KwieKulik is an artistic duo of Zofia Kulik (born in 1947) and Przemysław Kwiek (born in 1945). In the years 1971-1987 they created process art, performance, and conceptual art, with politically engaged and critical undertones.
Simultaneously, since the late 1960s they regularly documented the artistic life of Poland, focusing on ephemeral phenomena.
Kwiek and Kulik were under particularly deep influence of Oskar Hansen’s theory of Open Form, which stressed the importance of finding a language to comment on or translate visual forms. Hansen proposed terms such as: dynamic and static, light and heavy, open and closed. In this last distinction, the “open” form describes such architecture, that becomes a “background for events”, accentuating the presence of people and their activities in space. „Open form” is indefinite, variable, and it incites collective participation, while bringing forward and setting the framework for individual expression and subjectivity. „Closed” forms, on the other hand, aggressively loom over their vicinity, are difficult to modify, and dominate the people around them. The milieu set around Hansen and Jarnuszkiewicz moved on from discussions on sculpture and architecture to games and conversations, employing exclusively visual means and gestures. They continued those games in plein-air, and eventually on public space. KwieKulik were among the firsts to record on camera these visual games and dialogues. These games could well take place in their private apartment or on the face of a popular actress (Game on an Actress’s Face). Once even the son of the couple, Dobromierz, became a “pawn” in such a visual game (Activities with Dobromierz).
Other notable examples of experimental methods of artistic work pursued by KwieKulik, aside from the visual games, include “interactions” (współdziałania), “provocation with the camera” (prowokowanie kamerą), “interrupted projection” (projekcja przerywana), and “activities for a camera” (działania dokamerowe).
All these terms introduced by KwieKulik described unscripted processual, collective and performative activities which often engaged random passers-by, and which usually left behind a photo or film registration.
They have also elaborated their own form of appropriation art, which they referred to as “parasitic art” or “commentary art”. During art events they composed space arrangements of other artists' sculptures and they made interventions in other artists’ short films (Activities with One-Minute Films).
Clearly Kwiek and Kulik had inclinations for conceptual work, i.e. devising their own repertoire of artistic techniques and their own language to describe art (the Kwiekulik Dictionary was placed in a monumental book summarising their artistic career).
They drew inspiration for their activities from contemporary developments in scientific and theoretical research in cybernetics, IT, miniaturisation, automation, and praxeology (the theory of acting efficiently).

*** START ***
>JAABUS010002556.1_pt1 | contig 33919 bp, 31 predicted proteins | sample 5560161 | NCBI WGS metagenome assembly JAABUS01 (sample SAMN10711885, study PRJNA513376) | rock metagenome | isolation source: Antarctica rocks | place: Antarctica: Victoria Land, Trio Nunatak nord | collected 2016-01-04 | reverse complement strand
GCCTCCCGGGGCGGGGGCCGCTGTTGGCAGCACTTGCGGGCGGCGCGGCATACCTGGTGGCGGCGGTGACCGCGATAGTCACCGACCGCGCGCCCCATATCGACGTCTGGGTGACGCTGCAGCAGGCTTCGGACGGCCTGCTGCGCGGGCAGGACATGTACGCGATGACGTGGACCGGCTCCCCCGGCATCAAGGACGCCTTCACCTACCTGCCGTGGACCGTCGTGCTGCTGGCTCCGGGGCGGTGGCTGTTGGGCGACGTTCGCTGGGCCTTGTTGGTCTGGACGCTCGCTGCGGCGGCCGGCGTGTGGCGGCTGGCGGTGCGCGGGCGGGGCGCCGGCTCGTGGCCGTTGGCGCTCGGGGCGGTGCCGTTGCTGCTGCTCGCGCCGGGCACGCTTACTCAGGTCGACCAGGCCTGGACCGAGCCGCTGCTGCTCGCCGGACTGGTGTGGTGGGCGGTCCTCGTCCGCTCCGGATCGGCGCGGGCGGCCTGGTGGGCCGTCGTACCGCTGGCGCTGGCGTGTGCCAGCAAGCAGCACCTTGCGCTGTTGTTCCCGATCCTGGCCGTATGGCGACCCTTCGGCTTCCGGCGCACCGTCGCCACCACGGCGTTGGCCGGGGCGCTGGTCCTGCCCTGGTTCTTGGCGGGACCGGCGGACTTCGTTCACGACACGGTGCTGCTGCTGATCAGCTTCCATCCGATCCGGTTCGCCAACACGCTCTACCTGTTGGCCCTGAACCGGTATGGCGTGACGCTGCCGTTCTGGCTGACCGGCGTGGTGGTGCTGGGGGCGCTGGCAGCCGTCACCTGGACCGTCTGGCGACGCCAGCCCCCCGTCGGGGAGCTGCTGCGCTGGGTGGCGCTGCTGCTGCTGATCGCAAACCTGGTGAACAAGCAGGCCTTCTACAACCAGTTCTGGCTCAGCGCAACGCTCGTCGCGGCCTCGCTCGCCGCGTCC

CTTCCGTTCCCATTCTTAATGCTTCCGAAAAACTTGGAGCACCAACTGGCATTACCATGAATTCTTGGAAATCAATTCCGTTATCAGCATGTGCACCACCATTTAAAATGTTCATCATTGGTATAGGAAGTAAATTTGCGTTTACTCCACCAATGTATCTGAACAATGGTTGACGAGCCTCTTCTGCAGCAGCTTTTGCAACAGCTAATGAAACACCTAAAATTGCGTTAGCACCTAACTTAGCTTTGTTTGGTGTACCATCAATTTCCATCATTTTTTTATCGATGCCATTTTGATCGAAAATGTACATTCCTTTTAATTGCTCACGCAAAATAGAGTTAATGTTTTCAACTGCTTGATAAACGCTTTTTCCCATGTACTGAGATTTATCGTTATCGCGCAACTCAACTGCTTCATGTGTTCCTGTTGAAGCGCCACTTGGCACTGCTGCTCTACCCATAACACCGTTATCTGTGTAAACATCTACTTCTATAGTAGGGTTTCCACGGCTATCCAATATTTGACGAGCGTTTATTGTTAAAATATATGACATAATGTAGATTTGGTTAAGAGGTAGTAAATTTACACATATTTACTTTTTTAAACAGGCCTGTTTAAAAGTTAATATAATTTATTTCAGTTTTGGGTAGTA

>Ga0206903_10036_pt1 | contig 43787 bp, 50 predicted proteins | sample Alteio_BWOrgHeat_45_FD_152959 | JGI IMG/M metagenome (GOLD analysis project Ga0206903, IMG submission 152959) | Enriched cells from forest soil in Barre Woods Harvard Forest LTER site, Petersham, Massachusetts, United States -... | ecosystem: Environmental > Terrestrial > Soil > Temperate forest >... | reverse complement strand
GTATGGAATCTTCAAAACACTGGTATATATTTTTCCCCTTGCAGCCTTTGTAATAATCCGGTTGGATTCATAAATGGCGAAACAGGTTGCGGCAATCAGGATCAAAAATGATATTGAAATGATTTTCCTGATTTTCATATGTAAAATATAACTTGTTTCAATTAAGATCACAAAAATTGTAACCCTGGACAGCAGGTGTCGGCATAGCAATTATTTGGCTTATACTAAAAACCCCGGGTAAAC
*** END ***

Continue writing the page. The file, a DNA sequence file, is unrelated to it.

Kwiek and Kulik did not perceive the Party, the organisations it sanctioned, nor the entire state as a hostile regime. On the contrary, they demanded it functioned accordingly to the official, progressive declarations. They expected democratisation, openness, and modernisation, and did not refrain from formulating their requests and criticism in official letters, which they kept sending incessantly. They also used their clashes with institutions in their art.
The artists however came to develop a highly critical opinion regarding the functioning of the institutions of the Polish People's Republic. In their actions, on many occasions they made reference to the material poverty of life in communist Poland, and they used the national flag and the red banner.
The artistic career of Przemysław Kwiek and Zofia Kulik saw two major turns: the appearance of the Neue Wilde movement, which returned to the individualistic, irrational, art for art’s sake ethos, and then the downfall of Polish People's Republic, and the shift in public discourse towards market and conservative values. Both of these phenomena contradicted the vision of doing art and the worldview of the duo. Moreover, they noted that other artists began to pay greater attention to documenting their own art. All this contributed to gradual suppression of their artistic activitiesIn 1987 Zofia Kulik concluded her artistic collaboration with Kwiek and started her own independent artistic project. She abandoned the open form and performative actions. In a way, her work became the exact reversal of notions and ideas that had represented her activities as a duo. Instead, she began to create “closed forms”, such as photographic collages, which were static objects, “closed” to any interference by others, while visually mimicking the ordered, hierarchical, organised, and ornamental patterns of cathedrals, altars, oriental carpets, and paintings of kings. Her works were created using a technique of multiple film exposure. They were composed of hundreds of photographs of symbols of totalitarian and military violence, as well as male human bodies twisted in a peculiar alphabet of gestures (e.g. The Gorgeousness of the Self). These works gained substantial recognition in the 1990s and were interpreted i.a. from the perspective of feminist theories.
The popularity of Zofia Kulik’s new project rekindled interest in the activities of the duo, as well as in the Archive.
Today Zofia Kulik continues her archiving efforts under the brand of Kulik-KwieKulik Foundation.
Warszawa, Warsaw, Poland
- Szenajch, Piotr